90 (or so) Hours in Boston


The second “go” at something new is always the hardest for me. See also: my former attempts at blogging…or working out…or eating healthier, etc. It’s like all the excitement and razzle dazzle has worn off. This is the less glamorous part. Where actual routine begins. But anyway, here I am. Almost a month later and I’m writing out my second post. Because, by golly, I am going to show up and TRY. Also, I’m paying for this domain, and I want to get my money’s worth. Ha.

I visited Boston, my soon-to-be new home, last week. I had the most fantastic time. I’m sososo excited to move to this city! I definitely learned a few things during this trip, and I hope they’re applicable to you too if you’re ever in the area!


Wear. Comfortable. Shoes. 

I swear, my vanity will be the death of me. Well, that might be too much. But at the very least, it will be the source of pain and potential infection.

I don’t dress up in Lubbock often. My job allows/requires me to be informal and comfortable, and outside of that I prefer to dress casually most of the time. BUT, that doesn’t mean I don’t like to get glammed up when the occasion calls for it. In the name of workin’ it, I planned some real cute outfits for my trip. For the sake of space in my carry-on — I wasn’t feeling the $25 fee to check my bag, and I couldn’t justify bringing my larger suitcase for a 4-ish day trip — I only packed a pair of flats and wore my black knee-high…and not broken in…boots onto the plane. So I left on Thursday, and everything was great until Friday. You wanna know how many miles I walked? Five. Five miles. I was staying in Brookline, a suburb of the city, and here’s what I did. I walked from the house I was staying at to a nearby coffee shop. From there I walked to a bookstore (Brookline Booksmith, if you must know. It was luh-git.) I walked back to the house and changed into the boots because my feet were already feeling tired. I then walked to the Museum of Fine Arts. Google Maps tells me this is a 1.4 mile walk from where I was staying. And after the MFA I walked to Simmons College, which was thankfully only a couple of blocks away. I showed up for my campus tour sweaty and walking a wee bit pigeon-toed. I trust I made a very good first impression with my student guide.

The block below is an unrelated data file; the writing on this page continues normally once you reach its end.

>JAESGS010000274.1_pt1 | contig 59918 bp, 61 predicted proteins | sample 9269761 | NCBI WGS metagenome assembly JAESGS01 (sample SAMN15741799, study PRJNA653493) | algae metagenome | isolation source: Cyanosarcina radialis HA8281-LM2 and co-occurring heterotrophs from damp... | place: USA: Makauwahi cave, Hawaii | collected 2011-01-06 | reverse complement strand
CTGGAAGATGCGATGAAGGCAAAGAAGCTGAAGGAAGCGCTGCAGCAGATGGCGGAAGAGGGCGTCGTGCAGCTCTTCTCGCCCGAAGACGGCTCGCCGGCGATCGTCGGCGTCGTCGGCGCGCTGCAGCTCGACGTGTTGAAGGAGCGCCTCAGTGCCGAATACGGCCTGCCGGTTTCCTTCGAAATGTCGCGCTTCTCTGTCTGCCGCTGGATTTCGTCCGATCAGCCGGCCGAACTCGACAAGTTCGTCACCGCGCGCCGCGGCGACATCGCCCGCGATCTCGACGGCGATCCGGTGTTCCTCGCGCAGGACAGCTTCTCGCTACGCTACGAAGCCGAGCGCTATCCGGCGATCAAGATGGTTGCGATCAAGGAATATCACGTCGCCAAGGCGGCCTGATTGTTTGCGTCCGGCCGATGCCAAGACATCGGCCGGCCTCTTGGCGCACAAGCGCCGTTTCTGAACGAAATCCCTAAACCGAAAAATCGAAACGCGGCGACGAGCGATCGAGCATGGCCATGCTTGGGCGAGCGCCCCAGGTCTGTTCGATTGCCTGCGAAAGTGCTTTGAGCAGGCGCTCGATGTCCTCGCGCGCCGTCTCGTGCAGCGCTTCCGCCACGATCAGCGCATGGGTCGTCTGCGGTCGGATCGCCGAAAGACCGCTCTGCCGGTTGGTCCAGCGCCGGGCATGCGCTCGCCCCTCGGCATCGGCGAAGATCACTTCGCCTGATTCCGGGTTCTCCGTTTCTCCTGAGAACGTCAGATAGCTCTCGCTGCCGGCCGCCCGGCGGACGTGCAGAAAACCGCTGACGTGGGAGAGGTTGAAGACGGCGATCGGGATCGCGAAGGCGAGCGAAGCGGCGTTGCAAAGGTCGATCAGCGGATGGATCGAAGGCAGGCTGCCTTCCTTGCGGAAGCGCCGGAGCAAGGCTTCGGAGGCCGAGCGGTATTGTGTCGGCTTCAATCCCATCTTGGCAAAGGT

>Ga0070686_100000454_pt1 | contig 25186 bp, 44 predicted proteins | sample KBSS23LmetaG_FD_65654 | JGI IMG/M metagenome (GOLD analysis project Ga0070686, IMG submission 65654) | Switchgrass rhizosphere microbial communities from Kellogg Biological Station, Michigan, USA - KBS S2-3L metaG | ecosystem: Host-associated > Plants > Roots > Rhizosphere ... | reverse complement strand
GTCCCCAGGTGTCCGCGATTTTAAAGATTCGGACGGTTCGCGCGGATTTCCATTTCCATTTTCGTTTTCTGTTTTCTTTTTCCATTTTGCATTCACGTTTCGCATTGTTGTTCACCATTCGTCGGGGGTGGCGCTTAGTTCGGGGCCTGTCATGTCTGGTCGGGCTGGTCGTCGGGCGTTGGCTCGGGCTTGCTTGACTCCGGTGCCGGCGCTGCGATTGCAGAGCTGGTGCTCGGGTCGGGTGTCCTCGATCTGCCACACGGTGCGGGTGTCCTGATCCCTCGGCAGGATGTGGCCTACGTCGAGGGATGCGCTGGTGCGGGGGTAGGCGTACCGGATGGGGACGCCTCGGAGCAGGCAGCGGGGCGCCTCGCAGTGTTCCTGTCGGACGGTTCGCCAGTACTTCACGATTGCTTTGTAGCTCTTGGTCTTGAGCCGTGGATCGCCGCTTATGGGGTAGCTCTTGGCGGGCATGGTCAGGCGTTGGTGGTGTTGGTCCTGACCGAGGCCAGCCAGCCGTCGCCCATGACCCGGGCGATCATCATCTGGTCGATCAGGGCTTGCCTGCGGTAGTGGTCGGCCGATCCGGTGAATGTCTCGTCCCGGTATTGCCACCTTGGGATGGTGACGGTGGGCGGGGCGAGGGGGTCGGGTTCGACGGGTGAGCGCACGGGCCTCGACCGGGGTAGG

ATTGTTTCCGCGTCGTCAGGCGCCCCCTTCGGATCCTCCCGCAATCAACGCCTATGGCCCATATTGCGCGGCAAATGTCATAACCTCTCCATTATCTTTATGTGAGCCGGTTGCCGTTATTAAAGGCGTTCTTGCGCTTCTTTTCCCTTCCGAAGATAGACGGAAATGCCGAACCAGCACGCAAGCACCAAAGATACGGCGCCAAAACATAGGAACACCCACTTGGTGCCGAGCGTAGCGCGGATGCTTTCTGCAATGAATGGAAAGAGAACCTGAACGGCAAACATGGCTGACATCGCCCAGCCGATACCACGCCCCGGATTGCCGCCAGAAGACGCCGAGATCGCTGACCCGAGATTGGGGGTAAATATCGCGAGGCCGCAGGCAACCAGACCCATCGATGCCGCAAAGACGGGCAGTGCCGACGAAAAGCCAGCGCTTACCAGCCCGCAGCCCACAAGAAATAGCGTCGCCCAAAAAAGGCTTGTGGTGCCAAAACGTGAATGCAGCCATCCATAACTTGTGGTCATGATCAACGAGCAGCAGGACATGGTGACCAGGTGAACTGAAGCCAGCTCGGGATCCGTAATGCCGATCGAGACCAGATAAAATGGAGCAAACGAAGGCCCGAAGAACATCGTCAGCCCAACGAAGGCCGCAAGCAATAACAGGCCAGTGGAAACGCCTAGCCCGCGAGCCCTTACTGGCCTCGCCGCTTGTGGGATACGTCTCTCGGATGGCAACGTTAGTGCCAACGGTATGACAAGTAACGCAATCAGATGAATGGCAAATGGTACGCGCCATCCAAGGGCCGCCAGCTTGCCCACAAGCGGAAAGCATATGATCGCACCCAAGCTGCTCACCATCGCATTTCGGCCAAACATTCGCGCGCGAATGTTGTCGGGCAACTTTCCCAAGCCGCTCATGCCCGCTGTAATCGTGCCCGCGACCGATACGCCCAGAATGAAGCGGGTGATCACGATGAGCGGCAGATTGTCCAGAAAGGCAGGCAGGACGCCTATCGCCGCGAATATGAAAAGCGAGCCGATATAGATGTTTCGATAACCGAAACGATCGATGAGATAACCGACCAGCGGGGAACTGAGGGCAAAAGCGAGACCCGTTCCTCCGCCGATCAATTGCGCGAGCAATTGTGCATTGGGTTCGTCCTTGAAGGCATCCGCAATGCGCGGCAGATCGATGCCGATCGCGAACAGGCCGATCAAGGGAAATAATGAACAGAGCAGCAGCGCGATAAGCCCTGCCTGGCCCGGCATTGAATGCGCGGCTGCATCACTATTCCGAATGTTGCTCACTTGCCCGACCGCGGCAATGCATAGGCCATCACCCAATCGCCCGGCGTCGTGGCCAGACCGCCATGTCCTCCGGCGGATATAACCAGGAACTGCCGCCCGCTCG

Side note that is more than a side note
– I loved my campus. Loved it. It’s cozy, taking up little more than a street block. Both my guide and my admissions advisor were friendly and helpful and cool people, in general. And y’all, WE HAVE A BOOK NOOK. Yes. Here it is, right here. A little corner filled with an assortment of children’s and YA books. A place to go decompress and chill. If ever there was a sign that I’m in the right place, this was it.

Back to reality. I will not continue to tell you about all of the places I walked. It’s a lot of detail I’m assuming you don’t care about, and I think you get the idea. Just know this: By the end of Friday night, my feet were swollen and and a little bloody and I was missing part of my left heel. Not a lot, calm down. But it ain’t pretty, even five days later. (I’m re-reading this and wondering why I didn’t just buy different shoes while I was there. *eye roll* You live and you learn.)